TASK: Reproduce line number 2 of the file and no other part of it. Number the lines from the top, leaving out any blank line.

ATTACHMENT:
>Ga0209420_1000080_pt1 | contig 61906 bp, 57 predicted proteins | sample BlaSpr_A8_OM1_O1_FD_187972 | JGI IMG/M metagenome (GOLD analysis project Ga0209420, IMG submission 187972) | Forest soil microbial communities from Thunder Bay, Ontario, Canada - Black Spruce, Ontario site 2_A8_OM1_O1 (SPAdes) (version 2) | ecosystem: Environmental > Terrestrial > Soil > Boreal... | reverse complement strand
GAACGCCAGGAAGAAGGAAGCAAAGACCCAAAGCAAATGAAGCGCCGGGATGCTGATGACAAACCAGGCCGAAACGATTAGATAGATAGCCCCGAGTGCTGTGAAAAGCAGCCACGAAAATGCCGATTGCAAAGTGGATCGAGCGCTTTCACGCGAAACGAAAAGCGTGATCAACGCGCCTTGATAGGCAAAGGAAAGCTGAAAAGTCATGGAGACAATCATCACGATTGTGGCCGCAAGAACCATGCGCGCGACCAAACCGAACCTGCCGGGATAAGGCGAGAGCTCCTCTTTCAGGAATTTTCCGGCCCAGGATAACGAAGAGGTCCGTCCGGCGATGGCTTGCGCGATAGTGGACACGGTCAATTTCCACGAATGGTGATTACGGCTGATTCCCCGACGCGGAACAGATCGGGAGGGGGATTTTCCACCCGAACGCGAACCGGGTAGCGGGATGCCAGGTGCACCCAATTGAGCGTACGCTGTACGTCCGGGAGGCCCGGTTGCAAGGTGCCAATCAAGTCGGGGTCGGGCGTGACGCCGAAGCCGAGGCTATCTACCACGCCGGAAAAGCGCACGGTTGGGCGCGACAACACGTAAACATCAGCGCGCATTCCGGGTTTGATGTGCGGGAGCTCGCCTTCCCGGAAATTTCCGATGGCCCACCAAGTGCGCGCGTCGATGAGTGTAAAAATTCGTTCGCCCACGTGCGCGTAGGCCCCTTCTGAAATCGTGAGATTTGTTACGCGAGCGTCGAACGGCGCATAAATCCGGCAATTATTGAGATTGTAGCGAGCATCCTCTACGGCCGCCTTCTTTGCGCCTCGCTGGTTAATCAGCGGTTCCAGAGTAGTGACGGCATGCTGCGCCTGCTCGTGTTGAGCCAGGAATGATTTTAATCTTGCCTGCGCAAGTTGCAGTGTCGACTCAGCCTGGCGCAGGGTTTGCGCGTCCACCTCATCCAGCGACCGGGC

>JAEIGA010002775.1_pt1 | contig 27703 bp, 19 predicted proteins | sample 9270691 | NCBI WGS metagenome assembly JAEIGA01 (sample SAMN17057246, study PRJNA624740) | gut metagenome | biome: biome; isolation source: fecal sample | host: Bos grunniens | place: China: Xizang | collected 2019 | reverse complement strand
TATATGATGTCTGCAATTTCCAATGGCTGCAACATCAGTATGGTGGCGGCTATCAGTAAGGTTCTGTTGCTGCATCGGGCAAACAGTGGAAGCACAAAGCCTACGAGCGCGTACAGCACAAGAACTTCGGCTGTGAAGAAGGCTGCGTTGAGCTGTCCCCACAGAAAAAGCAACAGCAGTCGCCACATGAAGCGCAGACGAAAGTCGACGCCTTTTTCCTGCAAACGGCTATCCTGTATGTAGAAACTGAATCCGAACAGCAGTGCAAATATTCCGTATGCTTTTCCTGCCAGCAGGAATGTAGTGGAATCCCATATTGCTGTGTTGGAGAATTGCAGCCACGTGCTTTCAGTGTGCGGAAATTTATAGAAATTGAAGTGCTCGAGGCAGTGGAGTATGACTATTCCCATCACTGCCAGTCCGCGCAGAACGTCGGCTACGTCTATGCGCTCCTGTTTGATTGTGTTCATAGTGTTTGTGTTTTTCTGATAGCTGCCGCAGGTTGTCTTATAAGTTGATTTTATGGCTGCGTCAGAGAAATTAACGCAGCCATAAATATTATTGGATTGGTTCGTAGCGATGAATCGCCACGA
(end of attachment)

GAACGCCAGGAAGAAGGAAGCAAAGACCCAAAGCAAATGAAGCGCCGGGATGCTGATGACAAACCAGGCCGAAACGATTAGATAGATAGCCCCGAGTGCTGTGAAAAGCAGCCACGAAAATGCCGATTGCAAAGTGGATCGAGCGCTTTCACGCGAAACGAAAAGCGTGATCAACGCGCCTTGATAGGCAAAGGAAAGCTGAAAAGTCATGGAGACAATCATCACGATTGTGGCCGCAAGAACCATGCGCGCGACCAAACCGAACCTGCCGGGATAAGGCGAGAGCTCCTCTTTCAGGAATTTTCCGGCCCAGGATAACGAAGAGGTCCGTCCGGCGATGGCTTGCGCGATAGTGGACACGGTCAATTTCCACGAATGGTGATTACGGCTGATTCCCCGACGCGGAACAGATCGGGAGGGGGATTTTCCACCCGAACGCGAACCGGGTAGCGGGATGCCAGGTGCACCCAATTGAGCGTACGCTGTACGTCCGGGAGGCCCGGTTGCAAGGTGCCAATCAAGTCGGGGTCGGGCGTGACGCCGAAGCCGAGGCTATCTACCACGCCGGAAAAGCGCACGGTTGGGCGCGACAACACGTAAACATCAGCGCGCATTCCGGGTTTGATGTGCGGGAGCTCGCCTTCCCGGAAATTTCCGATGGCCCACCAAGTGCGCGCGTCGATGAGTGTAAAAATTCGTTCGCCCACGTGCGCGTAGGCCCCTTCTGAAATCGTGAGATTTGTTACGCGAGCGTCGAACGGCGCATAAATCCGGCAATTATTGAGATTGTAGCGAGCATCCTCTACGGCCGCCTTCTTTGCGCCTCGCTGGTTAATCAGCGGTTCCAGAGTAGTGACGGCATGCTGCGCCTGCTCGTGTTGAGCCAGGAATGATTTTAATCTTGCCTGCGCAAGTTGCAGTGTCGACTCAGCCTGGCGCAGGGTTTGCGCGTCCACCTCATCCAGCGACCGGGC